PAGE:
Is a black tooth painful?

When the nerves within the inner layer of a tooth are damaged, which often happens as a result of injury or decay, they stop providing blood to the tooth. This leads to teeth gradually dying.

Discolouration is typically the first sign of a dying tooth, but many people also experience pain in the dying tooth or surrounding gums. As the discolouration increases, it’s likely that the pain will also intensify until the nerve dies completely, resulting in a black tooth. 

A dying or dead tooth isn’t necessarily painful – not everyone experiences pain, and of those who do, some might only experience mild pain, while others may find it extremely painful.  However, the remaining tissue inside the black tooth may become infected, resulting in gum inflammation and aching pain in the area around the root of the tooth.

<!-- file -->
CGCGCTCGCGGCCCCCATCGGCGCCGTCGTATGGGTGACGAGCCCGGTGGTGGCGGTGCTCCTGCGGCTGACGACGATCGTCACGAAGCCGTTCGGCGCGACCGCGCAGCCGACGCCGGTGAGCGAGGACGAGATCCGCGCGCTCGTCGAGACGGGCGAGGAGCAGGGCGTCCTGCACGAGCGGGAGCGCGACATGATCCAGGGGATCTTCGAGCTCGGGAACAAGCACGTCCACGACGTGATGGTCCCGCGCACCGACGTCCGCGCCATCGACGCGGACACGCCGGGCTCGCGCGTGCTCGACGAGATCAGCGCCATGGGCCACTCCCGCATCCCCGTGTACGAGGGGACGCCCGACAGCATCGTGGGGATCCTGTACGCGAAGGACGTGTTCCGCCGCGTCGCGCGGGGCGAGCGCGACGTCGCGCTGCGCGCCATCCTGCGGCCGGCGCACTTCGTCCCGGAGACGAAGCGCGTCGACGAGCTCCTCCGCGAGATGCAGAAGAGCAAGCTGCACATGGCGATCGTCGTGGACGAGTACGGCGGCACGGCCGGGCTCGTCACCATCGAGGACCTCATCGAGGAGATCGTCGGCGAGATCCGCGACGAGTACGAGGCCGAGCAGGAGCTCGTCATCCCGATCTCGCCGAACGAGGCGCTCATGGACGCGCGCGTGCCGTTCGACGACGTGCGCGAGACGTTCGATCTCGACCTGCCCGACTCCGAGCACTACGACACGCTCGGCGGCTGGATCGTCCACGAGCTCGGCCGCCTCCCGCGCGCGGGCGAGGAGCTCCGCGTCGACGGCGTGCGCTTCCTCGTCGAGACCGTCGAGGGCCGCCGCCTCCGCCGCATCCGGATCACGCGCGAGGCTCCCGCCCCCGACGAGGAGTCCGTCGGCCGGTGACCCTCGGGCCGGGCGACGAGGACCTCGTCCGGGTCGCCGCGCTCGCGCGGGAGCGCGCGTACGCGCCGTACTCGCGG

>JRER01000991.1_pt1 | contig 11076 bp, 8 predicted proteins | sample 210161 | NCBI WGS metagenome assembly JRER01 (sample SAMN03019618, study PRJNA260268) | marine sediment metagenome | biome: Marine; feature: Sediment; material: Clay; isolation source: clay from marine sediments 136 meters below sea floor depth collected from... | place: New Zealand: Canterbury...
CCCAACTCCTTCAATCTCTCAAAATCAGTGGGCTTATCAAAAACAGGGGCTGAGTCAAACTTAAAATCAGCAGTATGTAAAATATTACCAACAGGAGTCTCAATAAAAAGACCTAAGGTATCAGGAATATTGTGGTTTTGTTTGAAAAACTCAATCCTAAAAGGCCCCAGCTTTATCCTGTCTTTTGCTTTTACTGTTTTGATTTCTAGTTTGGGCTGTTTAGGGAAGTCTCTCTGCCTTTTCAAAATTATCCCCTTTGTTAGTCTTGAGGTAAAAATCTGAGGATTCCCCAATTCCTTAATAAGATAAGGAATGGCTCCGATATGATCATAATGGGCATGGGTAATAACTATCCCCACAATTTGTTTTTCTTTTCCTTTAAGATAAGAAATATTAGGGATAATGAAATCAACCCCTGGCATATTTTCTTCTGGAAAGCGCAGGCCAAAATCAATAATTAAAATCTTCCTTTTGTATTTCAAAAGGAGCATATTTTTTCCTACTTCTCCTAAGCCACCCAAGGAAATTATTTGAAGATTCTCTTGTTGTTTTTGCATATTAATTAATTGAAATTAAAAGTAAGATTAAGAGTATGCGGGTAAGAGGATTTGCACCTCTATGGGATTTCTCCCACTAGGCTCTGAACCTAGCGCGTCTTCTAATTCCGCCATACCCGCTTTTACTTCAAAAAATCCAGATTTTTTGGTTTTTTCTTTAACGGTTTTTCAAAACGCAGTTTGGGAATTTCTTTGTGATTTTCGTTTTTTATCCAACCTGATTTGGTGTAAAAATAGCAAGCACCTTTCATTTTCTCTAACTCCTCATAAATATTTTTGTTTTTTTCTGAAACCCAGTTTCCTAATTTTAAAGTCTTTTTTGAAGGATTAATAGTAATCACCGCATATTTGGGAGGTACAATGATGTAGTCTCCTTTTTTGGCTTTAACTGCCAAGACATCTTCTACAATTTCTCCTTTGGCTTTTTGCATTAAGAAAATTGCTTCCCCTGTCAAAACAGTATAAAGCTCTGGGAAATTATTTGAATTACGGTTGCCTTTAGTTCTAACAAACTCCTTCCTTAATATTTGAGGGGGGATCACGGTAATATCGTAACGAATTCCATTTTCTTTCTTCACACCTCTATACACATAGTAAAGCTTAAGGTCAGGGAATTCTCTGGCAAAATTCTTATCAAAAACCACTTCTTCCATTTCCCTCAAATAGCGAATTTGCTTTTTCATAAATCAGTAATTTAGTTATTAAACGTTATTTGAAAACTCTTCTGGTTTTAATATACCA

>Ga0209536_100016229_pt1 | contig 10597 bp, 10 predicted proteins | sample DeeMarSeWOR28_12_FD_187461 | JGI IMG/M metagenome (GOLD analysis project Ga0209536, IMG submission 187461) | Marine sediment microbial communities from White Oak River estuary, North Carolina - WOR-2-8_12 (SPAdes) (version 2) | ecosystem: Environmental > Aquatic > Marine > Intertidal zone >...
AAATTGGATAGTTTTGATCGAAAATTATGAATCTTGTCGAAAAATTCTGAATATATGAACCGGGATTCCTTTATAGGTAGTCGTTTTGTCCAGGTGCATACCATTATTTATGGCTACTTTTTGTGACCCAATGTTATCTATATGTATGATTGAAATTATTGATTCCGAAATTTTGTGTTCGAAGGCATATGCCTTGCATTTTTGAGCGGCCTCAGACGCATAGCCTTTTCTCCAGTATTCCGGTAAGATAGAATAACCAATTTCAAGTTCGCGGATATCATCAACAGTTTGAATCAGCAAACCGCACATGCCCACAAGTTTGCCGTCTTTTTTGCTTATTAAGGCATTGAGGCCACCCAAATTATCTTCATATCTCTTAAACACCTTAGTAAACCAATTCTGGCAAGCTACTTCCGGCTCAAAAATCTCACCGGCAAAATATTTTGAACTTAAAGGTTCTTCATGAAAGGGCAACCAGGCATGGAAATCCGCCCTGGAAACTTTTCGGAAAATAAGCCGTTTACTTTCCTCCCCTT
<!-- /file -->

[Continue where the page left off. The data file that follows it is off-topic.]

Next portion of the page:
If left untreated, the infection can spread, eventually forming an abscess. This can lead to a near-constant throbbing pain that makes it difficult to eat, concentrate, or sleep.  

To avoid this, you should contact a dentist as soon as possible when you notice the signs of a dying or dead tooth – especially if it’s causing you pain. While you wait for treatment, you can manage the pain with anti-inflammatory painkillers and avoid eating hard foods or drinking hot beverages.

Can a child suffer from black teeth?

Yes, babies and children can also develop black teeth in some cases. Small children often experience various scrapes and tumbles while playing, so it’s not uncommon for them to bump their teeth.

This may lead to a tooth turning dark in colour, as it’s essentially ‘bruised’ on the inside. However, milk teeth can often recover from mild knocks and return to a normal shade over several months. 

If the injury is more severe, especially if it results in a chip or crack that exposes the inside of the tooth, this can lead to nerve death and infection, which can also be very painful.